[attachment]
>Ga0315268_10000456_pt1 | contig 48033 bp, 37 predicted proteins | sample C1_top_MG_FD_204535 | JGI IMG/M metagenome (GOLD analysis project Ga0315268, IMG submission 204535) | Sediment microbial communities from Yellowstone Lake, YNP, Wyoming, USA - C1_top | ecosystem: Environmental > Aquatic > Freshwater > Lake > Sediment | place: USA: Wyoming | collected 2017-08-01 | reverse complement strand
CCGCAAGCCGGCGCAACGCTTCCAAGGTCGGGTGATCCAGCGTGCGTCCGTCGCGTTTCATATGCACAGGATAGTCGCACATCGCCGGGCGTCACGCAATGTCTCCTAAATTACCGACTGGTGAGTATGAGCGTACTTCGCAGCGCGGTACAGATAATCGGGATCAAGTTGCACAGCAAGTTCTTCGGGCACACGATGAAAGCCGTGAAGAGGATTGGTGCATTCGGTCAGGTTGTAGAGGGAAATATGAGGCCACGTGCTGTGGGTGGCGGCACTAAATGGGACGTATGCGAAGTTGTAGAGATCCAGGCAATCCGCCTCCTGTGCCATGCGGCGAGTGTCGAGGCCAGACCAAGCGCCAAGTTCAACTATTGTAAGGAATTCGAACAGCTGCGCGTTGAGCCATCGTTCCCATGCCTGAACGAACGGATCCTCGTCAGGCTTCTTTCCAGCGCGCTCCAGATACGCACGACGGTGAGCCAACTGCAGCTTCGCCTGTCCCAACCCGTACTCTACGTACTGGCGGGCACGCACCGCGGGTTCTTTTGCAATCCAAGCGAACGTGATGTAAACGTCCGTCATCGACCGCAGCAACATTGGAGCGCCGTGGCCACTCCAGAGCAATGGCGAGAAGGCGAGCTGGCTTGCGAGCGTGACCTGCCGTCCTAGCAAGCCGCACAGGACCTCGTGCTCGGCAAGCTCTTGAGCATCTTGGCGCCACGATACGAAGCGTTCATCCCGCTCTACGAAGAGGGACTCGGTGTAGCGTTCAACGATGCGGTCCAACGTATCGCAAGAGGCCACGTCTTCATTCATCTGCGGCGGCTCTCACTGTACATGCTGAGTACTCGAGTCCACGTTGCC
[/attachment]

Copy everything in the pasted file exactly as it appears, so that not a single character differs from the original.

>Ga0315268_10000456_pt1 | contig 48033 bp, 37 predicted proteins | sample C1_top_MG_FD_204535 | JGI IMG/M metagenome (GOLD analysis project Ga0315268, IMG submission 204535) | Sediment microbial communities from Yellowstone Lake, YNP, Wyoming, USA - C1_top | ecosystem: Environmental > Aquatic > Freshwater > Lake > Sediment | place: USA: Wyoming | collected 2017-08-01 | reverse complement strand
CCGCAAGCCGGCGCAACGCTTCCAAGGTCGGGTGATCCAGCGTGCGTCCGTCGCGTTTCATATGCACAGGATAGTCGCACATCGCCGGGCGTCACGCAATGTCTCCTAAATTACCGACTGGTGAGTATGAGCGTACTTCGCAGCGCGGTACAGATAATCGGGATCAAGTTGCACAGCAAGTTCTTCGGGCACACGATGAAAGCCGTGAAGAGGATTGGTGCATTCGGTCAGGTTGTAGAGGGAAATATGAGGCCACGTGCTGTGGGTGGCGGCACTAAATGGGACGTATGCGAAGTTGTAGAGATCCAGGCAATCCGCCTCCTGTGCCATGCGGCGAGTGTCGAGGCCAGACCAAGCGCCAAGTTCAACTATTGTAAGGAATTCGAACAGCTGCGCGTTGAGCCATCGTTCCCATGCCTGAACGAACGGATCCTCGTCAGGCTTCTTTCCAGCGCGCTCCAGATACGCACGACGGTGAGCCAACTGCAGCTTCGCCTGTCCCAACCCGTACTCTACGTACTGGCGGGCACGCACCGCGGGTTCTTTTGCAATCCAAGCGAACGTGATGTAAACGTCCGTCATCGACCGCAGCAACATTGGAGCGCCGTGGCCACTCCAGAGCAATGGCGAGAAGGCGAGCTGGCTTGCGAGCGTGACCTGCCGTCCTAGCAAGCCGCACAGGACCTCGTGCTCGGCAAGCTCTTGAGCATCTTGGCGCCACGATACGAAGCGTTCATCCCGCTCTACGAAGAGGGACTCGGTGTAGCGTTCAACGATGCGGTCCAACGTATCGCAAGAGGCCACGTCTTCATTCATCTGCGGCGGCTCTCACTGTACATGCTGAGTACTCGAGTCCACGTTGCC